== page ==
LA GRANGE, Ill. — It’s a bright Saturday morning, and J.J. McCarthy is explaining which routes he likes to throw.
McCarthy, a 4-star quarterback committed to Michigan in the class of 2021, is nearly halfway through a workout at Nazareth Academy, a Catholic school located just 30 minutes outside of Chicago that McCarthy led to a state title as a sophomore.
With a grin, McCarthy says he prefers to throw the “Cover 2 hole shot or post.” Later, he’ll end his training session by hitting both. But first, he has to continue with a 17-play workout scripted by his quarterback coach, Greg Holcomb, who has worked with McCarthy for the past three years.
It has been a whirlwind month for McCarthy, who verbally committed to Michigan on May 11 during his unofficial visit to Ann Arbor. That ended a recruitment that began nearly two years ago, when Iowa State extended McCarthy’s first offer on June 12, 2017.
At the time, McCarthy had yet to begin high school. When he committed, he had 33 offers.
In less than two years, the wiry 6-foot-2, 180-pound prospect became one of the most coveted quarterback prospects in his class. 247Sports, which is the only recruiting site to have the 2021 class ranked, has McCarthy as the No. 19 overall prospect and the No. 2 quarterback. If his ranking holds, he’ll be the highest-ranked quarterback from the midwest ever, based on the 247Sports Composite rankings, which stretch back to 2000.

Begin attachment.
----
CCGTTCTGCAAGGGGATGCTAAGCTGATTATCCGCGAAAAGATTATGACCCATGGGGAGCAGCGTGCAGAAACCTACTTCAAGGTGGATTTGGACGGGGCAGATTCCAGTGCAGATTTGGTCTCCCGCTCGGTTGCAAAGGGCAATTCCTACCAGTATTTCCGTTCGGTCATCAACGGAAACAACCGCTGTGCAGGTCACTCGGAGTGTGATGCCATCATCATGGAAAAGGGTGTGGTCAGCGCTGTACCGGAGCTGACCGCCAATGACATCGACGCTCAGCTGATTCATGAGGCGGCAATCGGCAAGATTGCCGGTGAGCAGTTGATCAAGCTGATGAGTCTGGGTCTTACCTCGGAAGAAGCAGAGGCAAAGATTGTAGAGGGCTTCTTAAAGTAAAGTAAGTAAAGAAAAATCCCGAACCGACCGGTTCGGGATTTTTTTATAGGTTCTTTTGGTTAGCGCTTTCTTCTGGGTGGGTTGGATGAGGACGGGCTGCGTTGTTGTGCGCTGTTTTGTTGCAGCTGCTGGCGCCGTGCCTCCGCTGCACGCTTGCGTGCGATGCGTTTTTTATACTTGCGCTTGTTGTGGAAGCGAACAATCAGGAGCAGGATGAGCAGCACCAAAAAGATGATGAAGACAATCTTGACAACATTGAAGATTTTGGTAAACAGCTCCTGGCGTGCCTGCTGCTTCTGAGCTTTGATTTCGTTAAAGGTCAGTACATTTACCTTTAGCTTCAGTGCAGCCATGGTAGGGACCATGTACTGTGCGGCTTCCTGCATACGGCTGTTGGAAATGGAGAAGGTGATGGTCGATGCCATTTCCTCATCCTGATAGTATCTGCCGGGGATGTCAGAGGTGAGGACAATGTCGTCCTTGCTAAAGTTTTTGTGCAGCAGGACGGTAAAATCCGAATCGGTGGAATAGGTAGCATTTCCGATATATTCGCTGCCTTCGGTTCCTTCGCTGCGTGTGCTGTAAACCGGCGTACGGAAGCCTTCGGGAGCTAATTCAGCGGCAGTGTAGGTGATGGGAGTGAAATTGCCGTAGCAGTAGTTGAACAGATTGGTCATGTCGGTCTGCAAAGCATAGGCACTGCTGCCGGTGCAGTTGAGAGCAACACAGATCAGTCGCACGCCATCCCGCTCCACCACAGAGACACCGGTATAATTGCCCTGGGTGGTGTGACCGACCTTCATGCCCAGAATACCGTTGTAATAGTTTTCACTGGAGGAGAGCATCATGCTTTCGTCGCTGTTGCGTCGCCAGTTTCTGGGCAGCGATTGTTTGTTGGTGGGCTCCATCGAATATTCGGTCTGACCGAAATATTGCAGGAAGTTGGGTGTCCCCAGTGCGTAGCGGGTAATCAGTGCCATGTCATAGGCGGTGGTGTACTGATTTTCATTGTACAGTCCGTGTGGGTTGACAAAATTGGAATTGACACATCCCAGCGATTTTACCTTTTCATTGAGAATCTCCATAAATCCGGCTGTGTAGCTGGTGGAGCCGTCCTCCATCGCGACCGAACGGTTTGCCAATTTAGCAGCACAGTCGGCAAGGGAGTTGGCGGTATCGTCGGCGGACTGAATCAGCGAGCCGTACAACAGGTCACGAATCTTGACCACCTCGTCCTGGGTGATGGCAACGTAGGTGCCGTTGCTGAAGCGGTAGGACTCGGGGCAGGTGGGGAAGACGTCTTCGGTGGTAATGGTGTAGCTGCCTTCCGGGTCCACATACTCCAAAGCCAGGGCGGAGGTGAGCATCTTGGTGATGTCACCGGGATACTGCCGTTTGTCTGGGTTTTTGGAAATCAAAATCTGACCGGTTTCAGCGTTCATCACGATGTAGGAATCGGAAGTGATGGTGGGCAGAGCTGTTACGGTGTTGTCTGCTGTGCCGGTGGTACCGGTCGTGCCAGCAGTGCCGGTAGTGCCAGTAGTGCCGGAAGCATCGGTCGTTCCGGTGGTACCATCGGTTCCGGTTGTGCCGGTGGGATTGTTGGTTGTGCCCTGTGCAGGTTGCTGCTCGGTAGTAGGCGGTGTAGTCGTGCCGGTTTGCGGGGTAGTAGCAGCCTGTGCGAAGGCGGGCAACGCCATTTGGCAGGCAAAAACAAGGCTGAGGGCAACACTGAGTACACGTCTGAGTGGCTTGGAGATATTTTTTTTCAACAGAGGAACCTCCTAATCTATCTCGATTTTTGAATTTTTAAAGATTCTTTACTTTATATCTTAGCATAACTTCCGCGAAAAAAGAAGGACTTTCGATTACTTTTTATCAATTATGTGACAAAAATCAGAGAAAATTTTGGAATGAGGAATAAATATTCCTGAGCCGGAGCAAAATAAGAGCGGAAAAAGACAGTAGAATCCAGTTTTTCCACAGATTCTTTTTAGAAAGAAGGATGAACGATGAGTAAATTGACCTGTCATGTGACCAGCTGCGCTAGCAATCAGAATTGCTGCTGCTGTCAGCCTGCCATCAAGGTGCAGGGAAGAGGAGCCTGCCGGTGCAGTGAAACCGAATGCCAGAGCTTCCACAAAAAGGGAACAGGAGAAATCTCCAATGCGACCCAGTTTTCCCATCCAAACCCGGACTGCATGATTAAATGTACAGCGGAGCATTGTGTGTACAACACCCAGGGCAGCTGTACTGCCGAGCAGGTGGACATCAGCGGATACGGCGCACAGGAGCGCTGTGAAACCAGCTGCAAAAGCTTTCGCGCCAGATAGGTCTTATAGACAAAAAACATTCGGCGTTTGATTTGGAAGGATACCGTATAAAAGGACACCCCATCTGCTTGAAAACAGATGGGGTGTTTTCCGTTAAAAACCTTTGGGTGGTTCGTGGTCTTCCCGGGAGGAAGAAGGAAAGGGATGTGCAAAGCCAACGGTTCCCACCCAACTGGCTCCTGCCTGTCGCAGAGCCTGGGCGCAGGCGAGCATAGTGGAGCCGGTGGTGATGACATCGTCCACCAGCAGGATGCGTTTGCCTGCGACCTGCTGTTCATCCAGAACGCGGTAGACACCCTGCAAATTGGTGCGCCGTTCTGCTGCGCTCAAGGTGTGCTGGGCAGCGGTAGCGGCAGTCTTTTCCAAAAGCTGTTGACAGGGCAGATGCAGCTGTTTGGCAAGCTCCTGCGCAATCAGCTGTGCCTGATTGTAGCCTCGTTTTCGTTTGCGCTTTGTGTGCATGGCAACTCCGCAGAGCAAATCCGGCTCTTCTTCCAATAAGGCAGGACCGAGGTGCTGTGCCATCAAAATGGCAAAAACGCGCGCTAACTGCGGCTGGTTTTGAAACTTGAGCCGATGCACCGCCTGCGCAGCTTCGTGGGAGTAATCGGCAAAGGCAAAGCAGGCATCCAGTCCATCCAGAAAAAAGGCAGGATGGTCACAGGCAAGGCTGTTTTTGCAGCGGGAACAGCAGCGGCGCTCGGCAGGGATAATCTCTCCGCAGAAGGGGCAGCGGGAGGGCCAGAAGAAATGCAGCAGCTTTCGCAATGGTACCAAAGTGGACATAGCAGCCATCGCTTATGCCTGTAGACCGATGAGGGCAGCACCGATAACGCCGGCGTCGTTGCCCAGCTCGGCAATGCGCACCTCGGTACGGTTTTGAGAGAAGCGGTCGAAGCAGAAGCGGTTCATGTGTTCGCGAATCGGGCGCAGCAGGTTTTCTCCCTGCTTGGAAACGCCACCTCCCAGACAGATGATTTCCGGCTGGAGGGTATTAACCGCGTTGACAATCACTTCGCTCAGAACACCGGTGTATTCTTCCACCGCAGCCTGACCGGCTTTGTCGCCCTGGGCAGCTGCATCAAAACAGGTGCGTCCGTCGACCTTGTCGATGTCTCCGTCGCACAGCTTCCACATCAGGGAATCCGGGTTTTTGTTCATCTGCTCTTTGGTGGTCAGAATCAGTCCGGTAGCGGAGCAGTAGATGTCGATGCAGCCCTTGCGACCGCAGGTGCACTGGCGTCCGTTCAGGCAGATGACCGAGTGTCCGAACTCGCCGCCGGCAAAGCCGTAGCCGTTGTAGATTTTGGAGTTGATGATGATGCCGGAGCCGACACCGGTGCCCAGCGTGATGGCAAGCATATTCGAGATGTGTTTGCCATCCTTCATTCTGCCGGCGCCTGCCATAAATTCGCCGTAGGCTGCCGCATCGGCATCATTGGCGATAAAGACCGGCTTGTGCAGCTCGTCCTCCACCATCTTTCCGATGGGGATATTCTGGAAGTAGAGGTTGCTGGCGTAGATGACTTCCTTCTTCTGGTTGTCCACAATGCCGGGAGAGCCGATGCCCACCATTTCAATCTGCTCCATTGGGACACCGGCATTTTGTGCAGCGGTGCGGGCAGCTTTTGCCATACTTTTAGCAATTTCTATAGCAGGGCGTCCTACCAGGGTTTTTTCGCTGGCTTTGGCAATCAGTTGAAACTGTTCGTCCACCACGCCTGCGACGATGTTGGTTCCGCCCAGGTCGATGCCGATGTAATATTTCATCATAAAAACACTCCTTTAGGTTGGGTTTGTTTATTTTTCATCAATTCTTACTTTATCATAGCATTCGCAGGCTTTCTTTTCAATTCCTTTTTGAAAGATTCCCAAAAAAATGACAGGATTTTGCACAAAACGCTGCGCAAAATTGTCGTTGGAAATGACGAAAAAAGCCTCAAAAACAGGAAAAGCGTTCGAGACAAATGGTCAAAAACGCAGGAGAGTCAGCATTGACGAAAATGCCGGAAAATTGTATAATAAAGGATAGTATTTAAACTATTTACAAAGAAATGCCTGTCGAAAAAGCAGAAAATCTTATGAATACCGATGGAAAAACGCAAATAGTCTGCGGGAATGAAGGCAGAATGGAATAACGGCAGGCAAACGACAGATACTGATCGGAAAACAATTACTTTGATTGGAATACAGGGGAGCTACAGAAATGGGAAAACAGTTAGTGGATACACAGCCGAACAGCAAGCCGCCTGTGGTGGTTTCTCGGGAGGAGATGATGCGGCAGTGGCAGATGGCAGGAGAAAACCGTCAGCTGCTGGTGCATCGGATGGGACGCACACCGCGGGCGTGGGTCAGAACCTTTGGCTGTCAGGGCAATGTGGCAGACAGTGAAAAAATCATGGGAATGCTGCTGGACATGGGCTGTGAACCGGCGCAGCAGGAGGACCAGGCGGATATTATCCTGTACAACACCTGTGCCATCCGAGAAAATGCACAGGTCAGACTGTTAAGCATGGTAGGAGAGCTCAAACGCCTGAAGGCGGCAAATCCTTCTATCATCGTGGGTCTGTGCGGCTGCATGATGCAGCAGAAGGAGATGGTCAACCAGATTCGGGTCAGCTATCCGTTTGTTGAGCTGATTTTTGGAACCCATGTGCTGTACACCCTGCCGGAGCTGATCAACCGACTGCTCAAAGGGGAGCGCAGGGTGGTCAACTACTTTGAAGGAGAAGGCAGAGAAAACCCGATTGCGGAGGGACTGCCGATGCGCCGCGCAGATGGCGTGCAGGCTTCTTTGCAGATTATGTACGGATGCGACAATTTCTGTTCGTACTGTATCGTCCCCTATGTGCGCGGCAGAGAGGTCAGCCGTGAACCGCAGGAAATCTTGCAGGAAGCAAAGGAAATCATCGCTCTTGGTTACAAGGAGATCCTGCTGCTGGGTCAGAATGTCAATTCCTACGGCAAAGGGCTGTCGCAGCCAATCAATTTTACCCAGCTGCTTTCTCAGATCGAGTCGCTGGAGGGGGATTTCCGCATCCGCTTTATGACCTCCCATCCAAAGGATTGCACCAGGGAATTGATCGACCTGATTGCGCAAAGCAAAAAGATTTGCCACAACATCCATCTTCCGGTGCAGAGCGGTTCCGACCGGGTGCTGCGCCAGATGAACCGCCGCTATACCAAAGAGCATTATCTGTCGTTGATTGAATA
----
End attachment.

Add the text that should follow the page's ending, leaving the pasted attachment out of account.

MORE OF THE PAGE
Based on Saturday’s workout, it’s apparent why prognosticators and college coaches alike are so high on McCarthy’s potential. While he misses occasionally, most throws are on target and he hits his receivers in stride. And although McCarthy isn’t the biggest quarterback, he has plenty of arm strength. The ball zips even during warmups, when McCarthy — standing still — throws to receivers 15 yards away.
McCarthy has all the physical tools to be a successful quarterback. He appears to have the requisite mentality, too. It’s clear McCarthy has a high-level understanding of the game. At one point, he describes his favorite play from Nazareth Academy’s offense, titled “Buggo W-Over.” It comes out of a formation with three receivers and one tight end, with two on each side. McCarthy says his team borrowed the play from Oregon, and he promptly lists out the reads in order:
Look to the right, where the outside receiver runs a vertical route and the slot receiver runs a bubble screen. If the defense overplays the screen, throw deep. If the vertical route isn’t there, throw the bubble screen. If neither are open, look to the left, where the tight end is running an over route across the middle of the field. If the safety bites and jumps down, then throw the deep post to the outside receiver.
McCarthy didn’t run this play Saturday, but his workout forced him to make similar reads. Many plays asked McCarthy to look through multiple progressions before throwing to a secondary target. Nearly every play had him throw off-balance or on the run.
This, according to Holcomb, is what sets McCarthy apart from other quarterbacks — the ability to process everything in front of him, avoid any pressure and still deliver an accurate ball.
“I’m more comfortable in chaos,” McCarthy once told Holcomb.
There’s one drill that highlights McCarthy’s entire package. Holcomb says it was borrowed from a play Aaron Rodgers made against the Detroit Lions on Jan. 1, 2017. Rodgers, flushed from the pocket, rolled to his left, set his feet, rolled again to avoid more pressure and delivered a strike to Geronimo Allison in the end zone.
— NFL (@NFL) January 2, 2017